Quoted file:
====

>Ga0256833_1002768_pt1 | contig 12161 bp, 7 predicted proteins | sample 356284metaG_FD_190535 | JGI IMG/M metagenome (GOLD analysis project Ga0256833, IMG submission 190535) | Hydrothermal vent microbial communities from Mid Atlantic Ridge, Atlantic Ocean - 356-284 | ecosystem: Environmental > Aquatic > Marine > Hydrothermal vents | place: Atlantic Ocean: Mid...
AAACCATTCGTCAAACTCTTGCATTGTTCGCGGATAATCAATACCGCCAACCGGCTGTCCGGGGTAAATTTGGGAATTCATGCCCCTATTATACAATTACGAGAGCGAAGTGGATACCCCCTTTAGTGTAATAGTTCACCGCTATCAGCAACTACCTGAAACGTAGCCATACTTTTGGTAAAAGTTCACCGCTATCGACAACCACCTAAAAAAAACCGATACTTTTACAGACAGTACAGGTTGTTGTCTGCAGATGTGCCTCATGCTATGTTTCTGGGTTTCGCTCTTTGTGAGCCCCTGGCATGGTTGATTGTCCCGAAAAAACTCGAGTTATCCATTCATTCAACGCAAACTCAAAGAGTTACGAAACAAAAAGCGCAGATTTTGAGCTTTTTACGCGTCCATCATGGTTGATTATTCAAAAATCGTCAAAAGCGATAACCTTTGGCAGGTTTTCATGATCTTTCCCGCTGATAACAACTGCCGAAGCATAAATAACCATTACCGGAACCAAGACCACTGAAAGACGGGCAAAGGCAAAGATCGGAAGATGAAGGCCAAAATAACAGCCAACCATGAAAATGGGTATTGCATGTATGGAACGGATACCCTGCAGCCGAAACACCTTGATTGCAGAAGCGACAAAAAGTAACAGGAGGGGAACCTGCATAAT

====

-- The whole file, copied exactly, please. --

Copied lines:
>Ga0256833_1002768_pt1 | contig 12161 bp, 7 predicted proteins | sample 356284metaG_FD_190535 | JGI IMG/M metagenome (GOLD analysis project Ga0256833, IMG submission 190535) | Hydrothermal vent microbial communities from Mid Atlantic Ridge, Atlantic Ocean - 356-284 | ecosystem: Environmental > Aquatic > Marine > Hydrothermal vents | place: Atlantic Ocean: Mid...
AAACCATTCGTCAAACTCTTGCATTGTTCGCGGATAATCAATACCGCCAACCGGCTGTCCGGGGTAAATTTGGGAATTCATGCCCCTATTATACAATTACGAGAGCGAAGTGGATACCCCCTTTAGTGTAATAGTTCACCGCTATCAGCAACTACCTGAAACGTAGCCATACTTTTGGTAAAAGTTCACCGCTATCGACAACCACCTAAAAAAAACCGATACTTTTACAGACAGTACAGGTTGTTGTCTGCAGATGTGCCTCATGCTATGTTTCTGGGTTTCGCTCTTTGTGAGCCCCTGGCATGGTTGATTGTCCCGAAAAAACTCGAGTTATCCATTCATTCAACGCAAACTCAAAGAGTTACGAAACAAAAAGCGCAGATTTTGAGCTTTTTACGCGTCCATCATGGTTGATTATTCAAAAATCGTCAAAAGCGATAACCTTTGGCAGGTTTTCATGATCTTTCCCGCTGATAACAACTGCCGAAGCATAAATAACCATTACCGGAACCAAGACCACTGAAAGACGGGCAAAGGCAAAGATCGGAAGATGAAGGCCAAAATAACAGCCAACCATGAAAATGGGTATTGCATGTATGGAACGGATACCCTGCAGCCGAAACACCTTGATTGCAGAAGCGACAAAAAGTAACAGGAGGGGAACCTGCATAAT